Competitive strategy, environmental characteristics and performance in African emerging economies: Lessons from firms in Ghana
Journal of African Business
Bryan School of Business and Economics, University of North Carolina at Greensboro, P.O. Box 26165, Greensboro, NC 27402, United States; Community Water and Sanitation Agency, Sunyani, Ghana; Department of Planning, Kwame Nkrumah University of Science and Technology, Kumasi, Ghana
This paper examines the impact of the implementation of competitive strategy on organizational performance in response to economic liberalization policies using survey data from organizations in Ghana. We also examine how the perceived intensity of industry competition and industry sector moderate the relationship between competitive strategy and organizational performance. The results show that the implementation of the competitive strategies of low-cost, differentiation, and integrated low-cost and differentiation were all positively related to performance (return on assets and return on sales). We also find that both industry competition and industry sector moderate the relationship between differentiation strategy and return on assets. Moreover, industry competition moderates the relationships between both low-cost and differentiation strategies and return on sales. The results indicate that implementing a clearly defined competitive strategy is beneficial to organizations experiencing significant changes in the environment due to economic liberalization. The findings also suggest that while low-cost strategy is more beneficial to organizations in a highly competitive industry, differentiation strategy is more beneficial to firms in lowly competitive industry. At the same time, organizations in the manufacturing sector benefit more than those in the service sector when they implement the differentiation strategy. Managerial implications are presented. © 2008 by The Haworth Press. All rights reserved.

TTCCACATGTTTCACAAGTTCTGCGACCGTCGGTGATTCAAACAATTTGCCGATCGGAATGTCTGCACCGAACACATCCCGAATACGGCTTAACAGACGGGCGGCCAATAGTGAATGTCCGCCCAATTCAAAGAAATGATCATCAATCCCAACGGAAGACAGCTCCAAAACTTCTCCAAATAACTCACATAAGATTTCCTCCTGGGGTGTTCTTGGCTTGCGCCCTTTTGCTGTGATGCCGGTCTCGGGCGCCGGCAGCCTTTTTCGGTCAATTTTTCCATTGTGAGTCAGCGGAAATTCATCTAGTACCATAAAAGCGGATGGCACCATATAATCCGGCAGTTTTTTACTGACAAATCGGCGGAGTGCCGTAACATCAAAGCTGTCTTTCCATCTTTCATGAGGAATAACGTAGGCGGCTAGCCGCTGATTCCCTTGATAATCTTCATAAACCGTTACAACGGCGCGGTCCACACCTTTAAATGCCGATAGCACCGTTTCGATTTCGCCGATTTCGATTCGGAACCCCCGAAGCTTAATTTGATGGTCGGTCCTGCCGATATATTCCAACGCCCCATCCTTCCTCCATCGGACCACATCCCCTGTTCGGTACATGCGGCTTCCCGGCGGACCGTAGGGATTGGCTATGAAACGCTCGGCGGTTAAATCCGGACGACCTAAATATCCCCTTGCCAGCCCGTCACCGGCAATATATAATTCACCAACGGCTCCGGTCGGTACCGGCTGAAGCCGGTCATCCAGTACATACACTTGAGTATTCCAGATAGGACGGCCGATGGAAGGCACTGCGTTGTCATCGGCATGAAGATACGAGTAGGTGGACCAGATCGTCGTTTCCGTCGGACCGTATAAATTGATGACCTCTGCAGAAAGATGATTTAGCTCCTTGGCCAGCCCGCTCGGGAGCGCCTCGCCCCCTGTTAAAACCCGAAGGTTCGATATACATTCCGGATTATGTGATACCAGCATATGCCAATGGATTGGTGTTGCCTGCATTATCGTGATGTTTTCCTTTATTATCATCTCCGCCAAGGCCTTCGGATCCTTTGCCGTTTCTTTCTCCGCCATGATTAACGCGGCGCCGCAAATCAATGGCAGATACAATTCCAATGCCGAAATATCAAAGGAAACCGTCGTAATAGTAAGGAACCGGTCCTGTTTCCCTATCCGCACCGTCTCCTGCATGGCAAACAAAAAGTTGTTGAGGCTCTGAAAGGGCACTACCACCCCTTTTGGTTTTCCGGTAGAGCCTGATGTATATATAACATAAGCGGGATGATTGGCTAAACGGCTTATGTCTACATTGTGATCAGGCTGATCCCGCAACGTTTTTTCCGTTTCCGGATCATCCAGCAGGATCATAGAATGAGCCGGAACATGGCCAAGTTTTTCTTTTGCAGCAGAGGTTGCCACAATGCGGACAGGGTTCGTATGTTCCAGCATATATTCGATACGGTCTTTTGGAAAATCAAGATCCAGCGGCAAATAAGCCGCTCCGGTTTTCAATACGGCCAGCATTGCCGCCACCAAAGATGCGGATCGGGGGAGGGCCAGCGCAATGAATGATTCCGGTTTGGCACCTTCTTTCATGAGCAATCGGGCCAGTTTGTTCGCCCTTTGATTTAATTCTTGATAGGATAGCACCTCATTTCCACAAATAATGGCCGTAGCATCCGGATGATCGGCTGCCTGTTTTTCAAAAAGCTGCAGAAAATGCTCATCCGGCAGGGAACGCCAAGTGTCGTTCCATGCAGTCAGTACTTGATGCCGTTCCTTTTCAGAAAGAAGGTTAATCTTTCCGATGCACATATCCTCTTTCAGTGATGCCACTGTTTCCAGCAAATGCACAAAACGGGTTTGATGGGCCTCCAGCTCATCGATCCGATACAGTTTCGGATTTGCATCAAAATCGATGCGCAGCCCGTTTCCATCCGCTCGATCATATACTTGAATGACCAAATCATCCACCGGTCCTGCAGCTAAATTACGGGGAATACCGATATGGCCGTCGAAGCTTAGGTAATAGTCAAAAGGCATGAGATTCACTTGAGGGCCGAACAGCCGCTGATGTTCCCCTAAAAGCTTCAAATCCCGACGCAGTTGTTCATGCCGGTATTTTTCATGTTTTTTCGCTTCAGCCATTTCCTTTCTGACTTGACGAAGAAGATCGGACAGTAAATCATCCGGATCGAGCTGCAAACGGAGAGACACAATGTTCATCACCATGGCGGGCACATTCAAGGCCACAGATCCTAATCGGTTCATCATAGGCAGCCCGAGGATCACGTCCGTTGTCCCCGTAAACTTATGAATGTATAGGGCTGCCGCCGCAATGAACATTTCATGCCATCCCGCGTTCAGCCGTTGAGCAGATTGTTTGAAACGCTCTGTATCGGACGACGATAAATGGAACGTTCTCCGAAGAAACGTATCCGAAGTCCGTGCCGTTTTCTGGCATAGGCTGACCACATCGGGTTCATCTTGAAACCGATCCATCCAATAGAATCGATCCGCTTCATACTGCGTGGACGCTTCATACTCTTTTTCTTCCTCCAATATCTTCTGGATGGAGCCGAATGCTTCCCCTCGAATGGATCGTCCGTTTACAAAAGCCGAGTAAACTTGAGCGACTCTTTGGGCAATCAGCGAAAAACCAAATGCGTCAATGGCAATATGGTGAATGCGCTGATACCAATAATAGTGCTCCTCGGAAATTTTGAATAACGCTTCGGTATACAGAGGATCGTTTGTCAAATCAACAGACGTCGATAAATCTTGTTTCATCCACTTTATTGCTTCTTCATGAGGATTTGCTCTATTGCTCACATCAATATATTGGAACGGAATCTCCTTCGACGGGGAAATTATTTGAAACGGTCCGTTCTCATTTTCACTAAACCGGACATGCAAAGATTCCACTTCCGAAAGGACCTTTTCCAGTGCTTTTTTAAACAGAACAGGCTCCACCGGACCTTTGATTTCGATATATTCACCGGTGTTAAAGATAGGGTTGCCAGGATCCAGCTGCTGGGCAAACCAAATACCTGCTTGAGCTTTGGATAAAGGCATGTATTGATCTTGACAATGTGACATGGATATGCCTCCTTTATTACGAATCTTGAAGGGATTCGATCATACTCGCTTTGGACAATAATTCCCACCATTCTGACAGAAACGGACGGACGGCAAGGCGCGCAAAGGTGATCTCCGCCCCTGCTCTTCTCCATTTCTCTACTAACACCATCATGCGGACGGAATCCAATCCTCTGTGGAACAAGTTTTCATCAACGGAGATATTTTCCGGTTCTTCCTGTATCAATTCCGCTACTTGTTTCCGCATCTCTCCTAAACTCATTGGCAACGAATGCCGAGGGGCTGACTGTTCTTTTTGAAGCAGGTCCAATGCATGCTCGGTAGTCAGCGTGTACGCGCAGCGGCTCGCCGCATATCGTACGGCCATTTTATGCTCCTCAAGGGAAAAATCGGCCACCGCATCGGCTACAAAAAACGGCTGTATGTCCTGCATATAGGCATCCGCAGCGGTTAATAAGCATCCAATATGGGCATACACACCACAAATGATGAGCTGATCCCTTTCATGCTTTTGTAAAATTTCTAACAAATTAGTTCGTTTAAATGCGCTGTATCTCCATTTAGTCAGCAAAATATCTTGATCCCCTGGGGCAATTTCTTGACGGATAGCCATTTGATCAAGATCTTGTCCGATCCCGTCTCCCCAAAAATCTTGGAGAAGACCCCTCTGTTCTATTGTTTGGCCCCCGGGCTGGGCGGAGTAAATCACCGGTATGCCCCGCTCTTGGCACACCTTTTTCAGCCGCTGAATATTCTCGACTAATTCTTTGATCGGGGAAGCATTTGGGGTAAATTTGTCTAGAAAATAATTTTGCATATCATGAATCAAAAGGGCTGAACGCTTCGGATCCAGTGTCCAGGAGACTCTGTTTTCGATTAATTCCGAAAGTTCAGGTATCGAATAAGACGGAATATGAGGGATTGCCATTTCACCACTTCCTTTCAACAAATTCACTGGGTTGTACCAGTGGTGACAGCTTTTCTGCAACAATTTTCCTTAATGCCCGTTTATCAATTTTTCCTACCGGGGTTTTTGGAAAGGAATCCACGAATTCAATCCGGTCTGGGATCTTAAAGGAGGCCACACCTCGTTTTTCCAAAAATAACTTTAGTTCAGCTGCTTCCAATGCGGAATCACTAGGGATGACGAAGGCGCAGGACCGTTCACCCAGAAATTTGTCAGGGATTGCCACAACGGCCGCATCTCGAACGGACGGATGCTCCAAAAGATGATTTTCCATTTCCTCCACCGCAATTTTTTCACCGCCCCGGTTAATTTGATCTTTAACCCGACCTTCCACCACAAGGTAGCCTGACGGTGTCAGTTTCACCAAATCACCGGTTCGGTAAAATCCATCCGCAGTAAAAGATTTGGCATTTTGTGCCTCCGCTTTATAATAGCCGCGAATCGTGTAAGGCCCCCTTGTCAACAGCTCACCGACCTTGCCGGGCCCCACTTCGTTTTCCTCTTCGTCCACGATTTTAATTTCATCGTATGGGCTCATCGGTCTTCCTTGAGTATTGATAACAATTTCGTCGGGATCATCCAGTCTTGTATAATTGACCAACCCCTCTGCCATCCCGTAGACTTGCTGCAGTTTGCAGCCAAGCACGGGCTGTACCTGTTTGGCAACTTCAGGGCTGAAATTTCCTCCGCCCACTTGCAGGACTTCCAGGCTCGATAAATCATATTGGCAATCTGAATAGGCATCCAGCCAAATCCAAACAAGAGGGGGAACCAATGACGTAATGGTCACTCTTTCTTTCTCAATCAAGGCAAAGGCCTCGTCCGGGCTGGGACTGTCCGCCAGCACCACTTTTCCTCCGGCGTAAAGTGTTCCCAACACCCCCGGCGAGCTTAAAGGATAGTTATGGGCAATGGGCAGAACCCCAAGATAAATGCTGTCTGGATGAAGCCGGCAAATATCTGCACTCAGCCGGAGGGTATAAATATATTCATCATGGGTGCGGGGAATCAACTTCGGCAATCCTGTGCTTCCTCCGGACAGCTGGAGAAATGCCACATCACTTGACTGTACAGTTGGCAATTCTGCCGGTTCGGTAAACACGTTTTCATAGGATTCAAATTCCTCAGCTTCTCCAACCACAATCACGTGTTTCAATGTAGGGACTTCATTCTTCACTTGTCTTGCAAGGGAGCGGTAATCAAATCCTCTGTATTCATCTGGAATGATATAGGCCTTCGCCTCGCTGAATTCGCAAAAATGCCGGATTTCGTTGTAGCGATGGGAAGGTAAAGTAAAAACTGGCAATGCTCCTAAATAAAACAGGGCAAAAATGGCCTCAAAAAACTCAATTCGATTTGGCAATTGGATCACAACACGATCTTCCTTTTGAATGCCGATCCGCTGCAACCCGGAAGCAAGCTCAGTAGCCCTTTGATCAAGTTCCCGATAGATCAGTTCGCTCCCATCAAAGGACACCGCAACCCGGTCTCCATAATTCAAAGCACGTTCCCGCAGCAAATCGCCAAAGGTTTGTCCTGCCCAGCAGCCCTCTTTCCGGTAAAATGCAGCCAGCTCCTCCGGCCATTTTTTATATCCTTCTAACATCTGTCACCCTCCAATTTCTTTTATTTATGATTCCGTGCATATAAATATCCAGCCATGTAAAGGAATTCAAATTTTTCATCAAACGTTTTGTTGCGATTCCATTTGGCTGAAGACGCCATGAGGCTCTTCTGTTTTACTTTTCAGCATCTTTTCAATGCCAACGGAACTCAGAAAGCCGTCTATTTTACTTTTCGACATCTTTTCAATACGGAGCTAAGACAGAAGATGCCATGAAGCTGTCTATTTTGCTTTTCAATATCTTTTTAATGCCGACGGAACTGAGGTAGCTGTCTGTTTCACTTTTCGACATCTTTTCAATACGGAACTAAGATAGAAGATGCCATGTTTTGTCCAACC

corporate strategy; economic policy; implementation process; industrial competition; industrial performance; industrial structure; manufacturing; Africa; Ghana; Sub-Saharan Africa; West Africa